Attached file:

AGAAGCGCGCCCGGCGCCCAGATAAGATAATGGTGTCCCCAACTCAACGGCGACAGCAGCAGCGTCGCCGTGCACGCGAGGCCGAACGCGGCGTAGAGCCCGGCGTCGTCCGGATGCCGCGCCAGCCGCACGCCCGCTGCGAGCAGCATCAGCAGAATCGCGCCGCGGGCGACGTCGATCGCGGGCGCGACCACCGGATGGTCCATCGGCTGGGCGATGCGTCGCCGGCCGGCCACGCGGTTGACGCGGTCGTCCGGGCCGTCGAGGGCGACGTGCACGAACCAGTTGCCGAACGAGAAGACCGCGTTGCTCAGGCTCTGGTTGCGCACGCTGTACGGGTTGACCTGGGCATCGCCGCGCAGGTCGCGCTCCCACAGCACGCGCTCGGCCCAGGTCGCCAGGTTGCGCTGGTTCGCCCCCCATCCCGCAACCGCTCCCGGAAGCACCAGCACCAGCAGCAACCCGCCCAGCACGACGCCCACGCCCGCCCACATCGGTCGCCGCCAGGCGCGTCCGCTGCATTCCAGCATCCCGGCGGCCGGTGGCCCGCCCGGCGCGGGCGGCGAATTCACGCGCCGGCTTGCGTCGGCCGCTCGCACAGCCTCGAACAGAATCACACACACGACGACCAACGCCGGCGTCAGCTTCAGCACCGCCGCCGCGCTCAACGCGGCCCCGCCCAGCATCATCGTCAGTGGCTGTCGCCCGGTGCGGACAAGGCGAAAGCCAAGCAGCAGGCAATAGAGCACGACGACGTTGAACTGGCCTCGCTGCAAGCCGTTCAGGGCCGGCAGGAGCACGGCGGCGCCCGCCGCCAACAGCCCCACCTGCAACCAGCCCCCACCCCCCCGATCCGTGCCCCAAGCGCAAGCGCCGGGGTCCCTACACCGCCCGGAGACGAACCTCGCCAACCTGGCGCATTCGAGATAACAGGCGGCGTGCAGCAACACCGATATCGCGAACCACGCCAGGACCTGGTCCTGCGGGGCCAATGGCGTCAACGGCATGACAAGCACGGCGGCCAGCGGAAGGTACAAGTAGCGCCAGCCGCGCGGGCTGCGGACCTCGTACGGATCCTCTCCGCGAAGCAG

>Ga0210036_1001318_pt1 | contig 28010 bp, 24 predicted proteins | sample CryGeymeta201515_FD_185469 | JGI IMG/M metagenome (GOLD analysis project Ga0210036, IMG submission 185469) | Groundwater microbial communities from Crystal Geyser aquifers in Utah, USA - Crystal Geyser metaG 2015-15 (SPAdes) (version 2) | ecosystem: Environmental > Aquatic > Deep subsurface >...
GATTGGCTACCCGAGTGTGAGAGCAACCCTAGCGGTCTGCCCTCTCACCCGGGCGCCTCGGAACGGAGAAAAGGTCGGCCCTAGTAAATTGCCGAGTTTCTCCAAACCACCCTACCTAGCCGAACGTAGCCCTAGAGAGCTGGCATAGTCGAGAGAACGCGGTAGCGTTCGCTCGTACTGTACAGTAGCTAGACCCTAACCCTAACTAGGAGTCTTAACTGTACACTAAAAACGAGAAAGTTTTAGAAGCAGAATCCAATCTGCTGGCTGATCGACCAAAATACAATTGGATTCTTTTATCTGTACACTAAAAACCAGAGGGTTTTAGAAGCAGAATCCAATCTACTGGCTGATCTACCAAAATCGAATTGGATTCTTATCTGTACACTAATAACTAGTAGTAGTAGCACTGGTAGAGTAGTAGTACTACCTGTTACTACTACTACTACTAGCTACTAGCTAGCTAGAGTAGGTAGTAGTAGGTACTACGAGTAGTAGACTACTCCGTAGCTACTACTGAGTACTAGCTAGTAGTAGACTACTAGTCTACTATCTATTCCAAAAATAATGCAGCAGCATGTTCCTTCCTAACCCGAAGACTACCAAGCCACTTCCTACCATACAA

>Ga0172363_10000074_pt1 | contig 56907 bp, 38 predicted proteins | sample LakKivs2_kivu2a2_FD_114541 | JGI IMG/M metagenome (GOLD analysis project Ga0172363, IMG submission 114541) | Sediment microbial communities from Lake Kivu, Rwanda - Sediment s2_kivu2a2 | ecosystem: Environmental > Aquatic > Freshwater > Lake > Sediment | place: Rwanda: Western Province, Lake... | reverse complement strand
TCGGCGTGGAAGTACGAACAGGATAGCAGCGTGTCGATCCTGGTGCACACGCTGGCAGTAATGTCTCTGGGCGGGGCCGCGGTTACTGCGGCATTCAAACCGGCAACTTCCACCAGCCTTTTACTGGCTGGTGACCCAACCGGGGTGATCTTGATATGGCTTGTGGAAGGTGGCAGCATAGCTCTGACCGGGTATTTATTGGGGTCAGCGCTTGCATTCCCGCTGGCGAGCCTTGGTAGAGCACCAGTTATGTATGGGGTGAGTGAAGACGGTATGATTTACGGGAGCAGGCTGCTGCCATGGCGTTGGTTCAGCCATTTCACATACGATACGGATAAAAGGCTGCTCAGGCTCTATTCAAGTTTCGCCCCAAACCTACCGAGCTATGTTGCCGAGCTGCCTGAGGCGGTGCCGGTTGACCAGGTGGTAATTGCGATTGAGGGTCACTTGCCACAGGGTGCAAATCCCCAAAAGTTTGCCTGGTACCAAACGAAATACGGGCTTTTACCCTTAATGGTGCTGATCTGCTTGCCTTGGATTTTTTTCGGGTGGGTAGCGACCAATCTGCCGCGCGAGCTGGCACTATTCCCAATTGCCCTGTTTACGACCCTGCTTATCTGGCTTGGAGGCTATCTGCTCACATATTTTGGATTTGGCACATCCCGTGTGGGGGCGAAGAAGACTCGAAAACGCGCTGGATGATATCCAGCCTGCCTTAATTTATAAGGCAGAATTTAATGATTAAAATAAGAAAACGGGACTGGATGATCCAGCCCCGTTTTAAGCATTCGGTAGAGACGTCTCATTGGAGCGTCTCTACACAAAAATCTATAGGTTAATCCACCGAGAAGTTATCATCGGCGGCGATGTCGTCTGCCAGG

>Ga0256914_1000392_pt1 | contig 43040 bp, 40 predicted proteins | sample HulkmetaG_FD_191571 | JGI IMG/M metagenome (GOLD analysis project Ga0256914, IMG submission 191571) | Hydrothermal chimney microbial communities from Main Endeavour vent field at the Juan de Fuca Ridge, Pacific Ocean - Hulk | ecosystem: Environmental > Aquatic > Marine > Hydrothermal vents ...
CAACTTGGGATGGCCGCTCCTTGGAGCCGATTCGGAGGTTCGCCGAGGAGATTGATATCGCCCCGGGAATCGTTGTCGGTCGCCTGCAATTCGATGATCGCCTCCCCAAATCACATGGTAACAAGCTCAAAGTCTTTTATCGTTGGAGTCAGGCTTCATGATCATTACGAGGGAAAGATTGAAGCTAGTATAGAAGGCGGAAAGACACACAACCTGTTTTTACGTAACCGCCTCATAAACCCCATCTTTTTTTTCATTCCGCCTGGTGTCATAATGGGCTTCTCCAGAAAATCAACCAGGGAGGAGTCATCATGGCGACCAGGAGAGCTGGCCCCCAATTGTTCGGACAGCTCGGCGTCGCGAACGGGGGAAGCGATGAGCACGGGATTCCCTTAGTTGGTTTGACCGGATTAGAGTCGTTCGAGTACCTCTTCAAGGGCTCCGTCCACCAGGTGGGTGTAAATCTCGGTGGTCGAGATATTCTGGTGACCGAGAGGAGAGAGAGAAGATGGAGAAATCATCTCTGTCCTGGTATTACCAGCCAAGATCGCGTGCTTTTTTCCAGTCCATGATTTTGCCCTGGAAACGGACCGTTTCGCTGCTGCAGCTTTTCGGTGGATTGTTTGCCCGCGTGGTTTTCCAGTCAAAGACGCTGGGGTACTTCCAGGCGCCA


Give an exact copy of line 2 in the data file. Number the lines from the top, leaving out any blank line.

>Ga0210036_1001318_pt1 | contig 28010 bp, 24 predicted proteins | sample CryGeymeta201515_FD_185469 | JGI IMG/M metagenome (GOLD analysis project Ga0210036, IMG submission 185469) | Groundwater microbial communities from Crystal Geyser aquifers in Utah, USA - Crystal Geyser metaG 2015-15 (SPAdes) (version 2) | ecosystem: Environmental > Aquatic > Deep subsurface >...